Superhero Movies Aren’t Cinema, And Film Isn’t Content, Or So Scorsese Says

Content is hard to define. It’s evolved in its usage since its Latin roots of meaning to be satisfied or to describe what is contained within something. It grew to encompass new platforms such as television, film, and now, more recently, YouTube and social media – the ‘contents’ of those mediums. However, one prolific filmmaker, Martin Scorsese, has taken to express his distaste with the term being used in relation to movies.

“As recently as 15 years ago, the term ‘content’ was heard only when people were discussing the cinema on a serious level, and it was contrasted with and measured against ‘form,'” Scorsese opens. “Then, gradually, it was used more and more by the people who took over media companies, most of whom knew nothing about the history of the art form, or even scared enough to think that they should. ‘Content’ became a business term.”

Naturally, it wouldn’t be a Scorsese rant without him dropping in his dislike of the superhero genre as he wrote, “A David Lean movie, a cat video, a Super Bowl commercial, a superhero sequel, a series episode. It was linked, of course, not to the theatrical experience but to home viewing, on the streaming platforms that have come to overtake the moviegoing experience, just as Amazon overtook physical stores.”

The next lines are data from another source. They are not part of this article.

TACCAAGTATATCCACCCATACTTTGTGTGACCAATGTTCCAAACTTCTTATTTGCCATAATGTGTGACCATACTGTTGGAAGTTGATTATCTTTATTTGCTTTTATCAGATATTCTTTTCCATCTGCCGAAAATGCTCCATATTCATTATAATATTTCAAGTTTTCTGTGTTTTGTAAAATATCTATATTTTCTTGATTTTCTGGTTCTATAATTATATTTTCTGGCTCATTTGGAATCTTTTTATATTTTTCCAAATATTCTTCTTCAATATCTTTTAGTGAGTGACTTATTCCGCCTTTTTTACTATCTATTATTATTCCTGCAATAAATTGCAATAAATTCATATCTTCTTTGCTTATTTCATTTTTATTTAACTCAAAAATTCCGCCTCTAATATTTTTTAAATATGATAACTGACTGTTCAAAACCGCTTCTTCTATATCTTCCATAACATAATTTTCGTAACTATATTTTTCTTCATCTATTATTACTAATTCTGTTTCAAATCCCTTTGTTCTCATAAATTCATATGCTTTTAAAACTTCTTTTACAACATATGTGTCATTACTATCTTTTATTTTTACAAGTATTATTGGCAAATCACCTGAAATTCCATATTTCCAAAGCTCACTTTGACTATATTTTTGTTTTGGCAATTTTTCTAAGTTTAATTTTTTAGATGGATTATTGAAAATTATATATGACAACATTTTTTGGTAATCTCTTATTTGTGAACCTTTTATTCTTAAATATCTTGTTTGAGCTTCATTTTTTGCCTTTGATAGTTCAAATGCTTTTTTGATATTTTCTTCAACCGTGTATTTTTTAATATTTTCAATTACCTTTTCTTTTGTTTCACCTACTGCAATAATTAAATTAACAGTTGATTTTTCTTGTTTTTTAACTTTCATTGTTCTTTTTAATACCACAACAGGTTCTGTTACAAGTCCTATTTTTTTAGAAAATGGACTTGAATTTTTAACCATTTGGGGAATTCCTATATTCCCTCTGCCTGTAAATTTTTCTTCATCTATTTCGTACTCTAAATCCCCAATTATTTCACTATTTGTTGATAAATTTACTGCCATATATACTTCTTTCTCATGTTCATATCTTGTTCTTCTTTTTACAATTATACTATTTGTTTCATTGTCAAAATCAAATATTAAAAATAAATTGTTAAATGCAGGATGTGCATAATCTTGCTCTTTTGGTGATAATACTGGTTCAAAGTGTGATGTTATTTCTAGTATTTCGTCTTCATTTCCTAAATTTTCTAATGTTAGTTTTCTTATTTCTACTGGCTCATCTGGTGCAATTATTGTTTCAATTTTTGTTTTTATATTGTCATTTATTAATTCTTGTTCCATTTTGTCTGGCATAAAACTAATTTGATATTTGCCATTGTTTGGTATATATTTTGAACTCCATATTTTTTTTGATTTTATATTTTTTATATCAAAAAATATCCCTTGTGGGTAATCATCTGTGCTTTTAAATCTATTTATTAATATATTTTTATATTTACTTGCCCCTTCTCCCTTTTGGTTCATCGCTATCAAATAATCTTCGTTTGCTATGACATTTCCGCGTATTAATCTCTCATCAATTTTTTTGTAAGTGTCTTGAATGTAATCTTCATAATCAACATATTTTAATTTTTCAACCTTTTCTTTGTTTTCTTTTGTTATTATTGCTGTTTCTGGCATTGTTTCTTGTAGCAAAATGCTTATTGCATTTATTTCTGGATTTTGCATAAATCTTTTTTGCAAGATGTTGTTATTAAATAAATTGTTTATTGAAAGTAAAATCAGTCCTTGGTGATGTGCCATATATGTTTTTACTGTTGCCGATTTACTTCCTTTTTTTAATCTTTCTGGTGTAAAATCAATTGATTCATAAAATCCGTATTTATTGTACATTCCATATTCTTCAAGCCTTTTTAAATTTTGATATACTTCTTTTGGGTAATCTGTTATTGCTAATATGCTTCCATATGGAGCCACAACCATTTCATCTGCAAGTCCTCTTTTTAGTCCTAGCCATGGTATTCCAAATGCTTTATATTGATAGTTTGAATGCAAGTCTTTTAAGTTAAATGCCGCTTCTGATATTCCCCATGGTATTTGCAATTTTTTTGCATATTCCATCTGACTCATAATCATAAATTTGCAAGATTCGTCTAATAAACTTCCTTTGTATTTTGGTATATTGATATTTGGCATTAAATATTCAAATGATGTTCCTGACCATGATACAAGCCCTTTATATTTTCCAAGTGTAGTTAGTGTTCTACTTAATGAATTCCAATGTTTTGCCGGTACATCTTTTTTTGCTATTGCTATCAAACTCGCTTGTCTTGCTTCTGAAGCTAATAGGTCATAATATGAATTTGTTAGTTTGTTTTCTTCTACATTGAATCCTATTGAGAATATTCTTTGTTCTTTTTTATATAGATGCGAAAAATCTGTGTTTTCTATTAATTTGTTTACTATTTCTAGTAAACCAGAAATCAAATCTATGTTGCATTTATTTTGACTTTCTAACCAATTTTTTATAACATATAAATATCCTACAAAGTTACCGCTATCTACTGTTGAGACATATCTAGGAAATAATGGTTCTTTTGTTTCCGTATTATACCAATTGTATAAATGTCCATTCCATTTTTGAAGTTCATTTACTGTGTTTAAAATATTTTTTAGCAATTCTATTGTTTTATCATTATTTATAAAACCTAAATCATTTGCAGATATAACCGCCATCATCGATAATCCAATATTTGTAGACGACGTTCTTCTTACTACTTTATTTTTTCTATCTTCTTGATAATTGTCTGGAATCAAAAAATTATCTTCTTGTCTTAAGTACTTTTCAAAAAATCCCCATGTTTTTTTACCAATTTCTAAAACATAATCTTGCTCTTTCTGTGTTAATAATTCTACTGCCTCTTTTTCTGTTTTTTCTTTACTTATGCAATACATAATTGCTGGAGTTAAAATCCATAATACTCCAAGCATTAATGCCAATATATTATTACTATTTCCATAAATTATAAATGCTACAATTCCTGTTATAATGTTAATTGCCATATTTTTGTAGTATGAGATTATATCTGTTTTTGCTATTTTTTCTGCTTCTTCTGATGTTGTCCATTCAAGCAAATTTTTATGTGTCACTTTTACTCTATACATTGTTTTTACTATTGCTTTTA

Funny he mentions Amazon given that they too are now a streaming service with superhero shows to boot. However, Scorsese’s disdain seems to be all over the place. On the one hand, he’s upset with the diluting of cinema through blockbusters such as superhero movies, while on the other hand, he’s upset about the decline in the moviegoing experience due to streaming services.

Arguably, superhero movies bolstered the moviegoing experience by pushing people to gather en masse to celebrate the cultivation of their favorite stories, especially with Avengers: Endgame. To expand, that’s what blockbusters have always done, taking film and making it more approachable rather than locking it away to artsy types. So, which is it? Masses enjoying the movie experience in a physical cinema space or only those who appreciate the art?

Right now, it’s hard to discuss given that we’re in the midst of a global pandemic that’s incited social distancing and staying at home. However, this isn’t all he has a gripe with, he also hammers home the point of calling films ‘content’ given that it’s taken on a very business meaning in that it’s less about the art and more of a cold description. However, what his post ultimately boils down to is gatekeeping as he states, “I suppose we also have to refine our notions of what cinema is and what it isn’t.” Cinema is a theatre where people go to be entertained – that’s the definition – and if they’re entertained, aren’t the films succeeding? Food for thought.

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